Growing up around my dad, I learned a valuable lesson: “Sometimes its better to keep the peace.” He always said this after he and his wife were done arguing, and even though it was clear that he was right, he would just let it go because continuing the fight would do nothing except cause more aggravation.

That lesson always pops into my head when I feel the desire to talk about certain topics. And one of these “keep the peace” topics is Anthropogenic Global Warming (ie, man is causing the earth to warm). I’m a skeptic on the subject … meaning I don’t think it’s met the scientific burden of proof to be called “fact.” But, when I talk about the subject, I do it like how some racist assholes talk about people of different races — in a hushed voice and to those who feel the same way as they do.

But sometimes it’s hard to keep the peace. I’m constantly bombarded by people lobbing all kinds of ridiculousness on this subject. Fires in Russia? Must be AGW! (Despite the fact that there’s written records of it happening since 1298, and it’s happened several times since the 1900s.) Highest temperatures since 1850? AGW! (Then what caused the high temperatures in 1850, since AGW is believed to have started impacting the Earth in the 1950s?) Carbon Dioxide caused carnivores to shrink! I mean, if it can be traced back to or linked to CO2 or the AGW cause, it has. Trust me. If it were any other topic (like if a church linked all social ills to people who didn’t go to church), people would be laughing.

No poop me, please

But the reason I’m relatively quiet about my skepticism? If you write about it or talk about it, it usually produces a very visceral, negative response. Insults, insinuations and accusations usually follow. By being skeptical that man is driving climate change, some will call me a “denier.” (False. I’m not denying anything … I’m saying I have doubt in the AGW claims.) Others feel that I put on an SS uniform in the morning and then hop in my leaded gas/coal-fired hybrid SUV to go to work. They think my job involves taking a shit on baby seals and wiping my ass with polar bear fur while formulating new and inventive conspiracy theories about how the environmental movement is trying to enslave us all. And at the end of my supposed day, I burn styrofoam and plastic containers as a sacrifice to Glenn Beck, Rush Limbaugh and Sarah Palin (the Republican Goddess of Fertility, since she so full of shit) and feed people from third-world countries the ashes.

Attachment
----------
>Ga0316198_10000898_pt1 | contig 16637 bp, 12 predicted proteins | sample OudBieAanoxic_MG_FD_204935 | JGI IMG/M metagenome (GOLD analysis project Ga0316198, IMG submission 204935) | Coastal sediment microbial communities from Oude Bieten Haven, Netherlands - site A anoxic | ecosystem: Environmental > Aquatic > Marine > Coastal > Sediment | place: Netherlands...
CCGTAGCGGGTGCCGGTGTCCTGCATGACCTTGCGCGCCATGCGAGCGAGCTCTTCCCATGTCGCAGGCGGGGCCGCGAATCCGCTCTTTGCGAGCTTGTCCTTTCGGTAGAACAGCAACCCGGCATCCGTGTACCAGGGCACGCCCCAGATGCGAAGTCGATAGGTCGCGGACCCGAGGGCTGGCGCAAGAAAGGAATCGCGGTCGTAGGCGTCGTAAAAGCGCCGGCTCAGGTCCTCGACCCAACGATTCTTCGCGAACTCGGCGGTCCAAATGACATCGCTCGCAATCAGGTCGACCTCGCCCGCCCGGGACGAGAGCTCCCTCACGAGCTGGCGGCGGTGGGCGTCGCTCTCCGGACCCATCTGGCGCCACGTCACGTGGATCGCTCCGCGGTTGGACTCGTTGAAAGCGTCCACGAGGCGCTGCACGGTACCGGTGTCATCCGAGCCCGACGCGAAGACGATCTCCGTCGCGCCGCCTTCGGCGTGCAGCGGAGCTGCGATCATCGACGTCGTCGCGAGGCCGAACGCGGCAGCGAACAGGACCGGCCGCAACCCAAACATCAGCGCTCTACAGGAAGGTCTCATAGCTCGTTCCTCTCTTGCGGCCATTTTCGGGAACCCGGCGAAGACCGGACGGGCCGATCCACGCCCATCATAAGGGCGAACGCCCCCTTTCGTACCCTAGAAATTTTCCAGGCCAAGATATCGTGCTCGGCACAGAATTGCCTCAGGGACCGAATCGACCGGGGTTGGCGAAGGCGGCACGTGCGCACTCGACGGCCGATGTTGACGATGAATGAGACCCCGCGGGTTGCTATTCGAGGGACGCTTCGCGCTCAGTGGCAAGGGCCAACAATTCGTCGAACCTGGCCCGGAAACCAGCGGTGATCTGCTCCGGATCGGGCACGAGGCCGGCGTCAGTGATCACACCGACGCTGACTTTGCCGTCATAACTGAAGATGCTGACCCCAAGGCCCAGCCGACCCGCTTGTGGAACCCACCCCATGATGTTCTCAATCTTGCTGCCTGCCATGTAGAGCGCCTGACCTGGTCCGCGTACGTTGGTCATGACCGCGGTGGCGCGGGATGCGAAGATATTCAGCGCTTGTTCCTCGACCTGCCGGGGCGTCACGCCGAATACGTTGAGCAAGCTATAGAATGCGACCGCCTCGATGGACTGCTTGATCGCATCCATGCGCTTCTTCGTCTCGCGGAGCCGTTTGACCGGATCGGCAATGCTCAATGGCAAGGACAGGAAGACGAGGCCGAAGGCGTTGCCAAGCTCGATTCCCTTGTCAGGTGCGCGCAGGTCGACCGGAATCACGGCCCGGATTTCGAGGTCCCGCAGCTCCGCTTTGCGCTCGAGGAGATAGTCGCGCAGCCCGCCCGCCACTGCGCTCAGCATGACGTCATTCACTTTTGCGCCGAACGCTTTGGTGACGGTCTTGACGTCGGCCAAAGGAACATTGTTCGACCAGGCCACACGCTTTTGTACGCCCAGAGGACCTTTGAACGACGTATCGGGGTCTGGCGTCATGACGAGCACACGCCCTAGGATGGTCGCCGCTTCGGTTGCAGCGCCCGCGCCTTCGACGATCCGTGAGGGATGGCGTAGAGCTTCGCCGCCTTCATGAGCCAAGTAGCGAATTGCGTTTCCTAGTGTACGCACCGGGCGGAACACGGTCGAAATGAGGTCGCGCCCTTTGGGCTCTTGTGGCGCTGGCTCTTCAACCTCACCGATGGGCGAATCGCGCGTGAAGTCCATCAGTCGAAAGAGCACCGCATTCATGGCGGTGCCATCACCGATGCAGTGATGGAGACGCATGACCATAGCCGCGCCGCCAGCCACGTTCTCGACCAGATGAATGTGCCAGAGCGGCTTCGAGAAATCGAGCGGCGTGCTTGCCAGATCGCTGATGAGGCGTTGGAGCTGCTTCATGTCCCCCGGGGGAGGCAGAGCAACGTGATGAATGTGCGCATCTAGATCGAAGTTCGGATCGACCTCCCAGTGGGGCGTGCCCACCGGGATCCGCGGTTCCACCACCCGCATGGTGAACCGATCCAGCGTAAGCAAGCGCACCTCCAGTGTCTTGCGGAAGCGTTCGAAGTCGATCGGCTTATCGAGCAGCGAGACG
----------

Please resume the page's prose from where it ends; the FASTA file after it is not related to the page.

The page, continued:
And none of this is even close to being true.

See, just because I don’t believe that Al Gore (the Democratic God of Fertility, also because he’s remarkably full of shit) and his posse of “saviors” doesn’t mean that I don’t believe in living in harmony with nature. And also, just because I’m a skeptic doesn’t mean that I don’t think man’s activities have NO impact on the Earth (obviously, we do). I read a lot on environmental science. I love a lot of green projects. I’ve never owned a car that didn’t have a 4-cylinder engine. I’m a “green-ish” guy by choice — meaning that when the concept is clear, workable and produces long-term cost savings, I’m all about it. Dual-flush toilets to save on water use? On the agenda for next year. A light colored roof to save on summer cooling costs? Done deal when my current roof goes bad. Push mower? Again, as soon as my gas mower dies, done.

No poop on Earth, please